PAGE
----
Niedrauer's Farm Dogs

Click on the photo to view a larger image. Photos and text copyright Sandra Niedrauer.

Contact Sandra at:

goatfarm@peoplescom.net

Jacob at about 4 months. Jacob is an Old-Time Farm Shepherd.

Jacob at about 6 months. Click on this photo for a closeup of Jacob.

Jake loves the goats. He loves to be around them, to watch them, to kiss them on the nose, etc. But he is right in there if he sees that we are doing something with them. He has now taken on a new job all on his own. When my husband grains the young does, who are now in the same pasture with the older ones, he has had to hold the older animals at bay with a cattle pole while the younger ones eat. Jacob watched all this with intense interest for a while, and then jumped in one day to help. He now keeps all the older does away all by himself until the younger ones are finished. He seems to understand exactly what is needed. When the job is over he very happily trots away with a silly grin on his face. He doesn't have any drive to just chase for the fun of it.

Jacob is sweet, mellow, calm, and easy to train... He loves to "work", but only when it involves the people he loves. He has never gone into a pasture to work stock on his own, although he has had plenty of opportunities. We don't have a lot of time to spend training a working dog when our herding needs are so limited, but the few times that we had a problem and asked for advice from people on the list, he responded to what we did so fast I would hardly even call it "training". He had a few weeks at the beginning when he showed signs of being very dominant and strong willed, but by three months that tendency had disappeared (a growth phase, perhaps?). He is now the most gentle, sweet dog one could hope for. He is super enthusiastic to work when he thinks we "need" him, but otherwise he is just content to snooze in the sun, hunt in the fields for snacks, or play with his buddies (both the four-legged and two-legged varieties). He is a small-farm dog in a million.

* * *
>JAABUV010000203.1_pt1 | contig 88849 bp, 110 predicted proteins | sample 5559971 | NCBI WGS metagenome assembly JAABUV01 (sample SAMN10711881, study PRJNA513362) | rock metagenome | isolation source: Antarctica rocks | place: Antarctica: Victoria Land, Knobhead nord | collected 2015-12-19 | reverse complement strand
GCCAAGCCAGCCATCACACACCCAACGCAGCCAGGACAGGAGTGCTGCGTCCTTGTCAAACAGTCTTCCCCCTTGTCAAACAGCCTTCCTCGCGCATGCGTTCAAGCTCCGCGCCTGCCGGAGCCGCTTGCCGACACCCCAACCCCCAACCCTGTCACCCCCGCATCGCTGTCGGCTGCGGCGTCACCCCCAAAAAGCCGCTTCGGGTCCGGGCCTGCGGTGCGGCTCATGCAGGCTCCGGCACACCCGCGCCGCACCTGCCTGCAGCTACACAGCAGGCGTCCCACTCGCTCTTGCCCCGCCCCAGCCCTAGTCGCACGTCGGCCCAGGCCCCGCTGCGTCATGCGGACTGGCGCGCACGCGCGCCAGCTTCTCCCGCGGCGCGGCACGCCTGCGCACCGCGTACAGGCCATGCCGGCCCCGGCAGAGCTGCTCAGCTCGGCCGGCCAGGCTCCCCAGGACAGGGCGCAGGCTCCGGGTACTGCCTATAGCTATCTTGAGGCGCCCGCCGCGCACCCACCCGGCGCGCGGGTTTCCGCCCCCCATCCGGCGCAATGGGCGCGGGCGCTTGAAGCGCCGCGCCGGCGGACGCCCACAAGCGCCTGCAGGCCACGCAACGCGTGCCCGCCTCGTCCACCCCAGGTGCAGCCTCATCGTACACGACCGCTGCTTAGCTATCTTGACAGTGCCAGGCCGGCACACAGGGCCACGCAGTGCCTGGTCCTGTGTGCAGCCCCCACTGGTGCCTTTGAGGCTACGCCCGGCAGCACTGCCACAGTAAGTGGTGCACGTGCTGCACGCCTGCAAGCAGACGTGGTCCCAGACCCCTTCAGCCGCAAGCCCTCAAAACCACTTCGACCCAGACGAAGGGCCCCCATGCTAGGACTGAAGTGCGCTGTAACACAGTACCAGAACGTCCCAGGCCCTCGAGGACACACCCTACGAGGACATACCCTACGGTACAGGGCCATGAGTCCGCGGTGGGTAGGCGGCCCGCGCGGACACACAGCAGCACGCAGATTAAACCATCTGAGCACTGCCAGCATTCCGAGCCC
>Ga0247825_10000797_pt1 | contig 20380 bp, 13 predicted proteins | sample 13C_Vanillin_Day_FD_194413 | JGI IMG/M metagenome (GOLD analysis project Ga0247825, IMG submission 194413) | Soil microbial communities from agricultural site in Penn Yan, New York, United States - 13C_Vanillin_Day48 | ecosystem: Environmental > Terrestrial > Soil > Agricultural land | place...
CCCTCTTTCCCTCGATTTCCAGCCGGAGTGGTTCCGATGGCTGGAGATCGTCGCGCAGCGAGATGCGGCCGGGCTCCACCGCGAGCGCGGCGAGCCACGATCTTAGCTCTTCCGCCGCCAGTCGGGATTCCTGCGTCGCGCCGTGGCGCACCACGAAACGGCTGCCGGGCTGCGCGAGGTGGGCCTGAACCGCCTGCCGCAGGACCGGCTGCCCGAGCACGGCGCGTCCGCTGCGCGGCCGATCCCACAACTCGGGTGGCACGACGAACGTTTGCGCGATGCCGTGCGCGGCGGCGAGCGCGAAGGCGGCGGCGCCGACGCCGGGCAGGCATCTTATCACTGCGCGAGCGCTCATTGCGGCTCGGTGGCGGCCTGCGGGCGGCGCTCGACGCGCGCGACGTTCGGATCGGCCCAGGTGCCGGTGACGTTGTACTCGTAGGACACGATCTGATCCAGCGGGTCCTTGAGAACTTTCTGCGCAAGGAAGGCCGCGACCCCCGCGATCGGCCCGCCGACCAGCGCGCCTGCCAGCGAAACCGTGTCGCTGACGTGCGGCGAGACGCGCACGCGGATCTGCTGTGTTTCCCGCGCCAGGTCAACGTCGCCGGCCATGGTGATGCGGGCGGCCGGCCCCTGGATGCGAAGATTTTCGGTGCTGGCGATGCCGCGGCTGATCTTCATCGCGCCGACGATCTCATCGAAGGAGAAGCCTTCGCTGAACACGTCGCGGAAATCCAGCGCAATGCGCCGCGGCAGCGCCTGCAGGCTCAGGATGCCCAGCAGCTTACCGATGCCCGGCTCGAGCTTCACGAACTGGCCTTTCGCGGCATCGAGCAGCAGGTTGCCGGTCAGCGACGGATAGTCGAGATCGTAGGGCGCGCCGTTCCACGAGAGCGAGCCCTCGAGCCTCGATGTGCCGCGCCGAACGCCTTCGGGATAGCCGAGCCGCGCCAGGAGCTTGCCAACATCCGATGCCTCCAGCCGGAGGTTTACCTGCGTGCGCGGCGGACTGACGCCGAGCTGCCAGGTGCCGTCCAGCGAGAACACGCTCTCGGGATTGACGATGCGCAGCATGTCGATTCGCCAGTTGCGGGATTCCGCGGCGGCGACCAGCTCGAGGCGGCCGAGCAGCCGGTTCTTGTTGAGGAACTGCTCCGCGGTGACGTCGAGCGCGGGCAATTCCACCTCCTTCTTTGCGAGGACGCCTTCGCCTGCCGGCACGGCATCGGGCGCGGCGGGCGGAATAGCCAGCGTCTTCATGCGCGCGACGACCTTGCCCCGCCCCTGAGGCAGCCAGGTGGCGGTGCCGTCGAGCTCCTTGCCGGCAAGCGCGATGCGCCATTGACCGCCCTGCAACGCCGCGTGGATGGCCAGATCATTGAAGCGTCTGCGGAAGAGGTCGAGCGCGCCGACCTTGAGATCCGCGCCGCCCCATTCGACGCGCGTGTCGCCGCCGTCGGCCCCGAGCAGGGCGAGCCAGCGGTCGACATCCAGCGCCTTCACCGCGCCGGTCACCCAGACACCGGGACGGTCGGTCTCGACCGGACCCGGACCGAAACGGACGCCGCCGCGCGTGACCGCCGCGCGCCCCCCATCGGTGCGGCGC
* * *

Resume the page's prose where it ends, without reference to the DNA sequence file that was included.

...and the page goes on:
Jenny the Collie.

 

We currently own two female collies of the standard AKC rough collie type (mother and daughter). Unlike many typical show-type collies, however, these two demonstrate many instinctive working traits. They guard our 76 acre farm (we raise dairy goats) quite successfully, although they are not as aggressive towards other dogs as we would like (they are downright friendly with many male dogs). However, they are remarkable in all other respects, protecting the chickens from hawks, herding the goats, caring for newborn baby goats, eliminating wildlife pests such as rats and groundhogs, and doing many other tasks, all with little or no training.
 

June 1999 update: new photos of Jenny, Jacob and one of their puppies

Click on each photo to view a larger image.

Bobby, just a few weeks old, son of Jenny and Jacob. There are 9 in the litter, light and dark sable, tricolor, and bi-black. The bi-blacks might develop tan points later on as they develop (reported in Vanderlip's book to happen in sometimes in Collies), or they might stay bi-black. Either way, cute as a button!
 
 

Jacob, holding down the fort while Jenny is busy with  their pups.

Jenny, anxious to get back to her pups.

File update: June 7, 1999.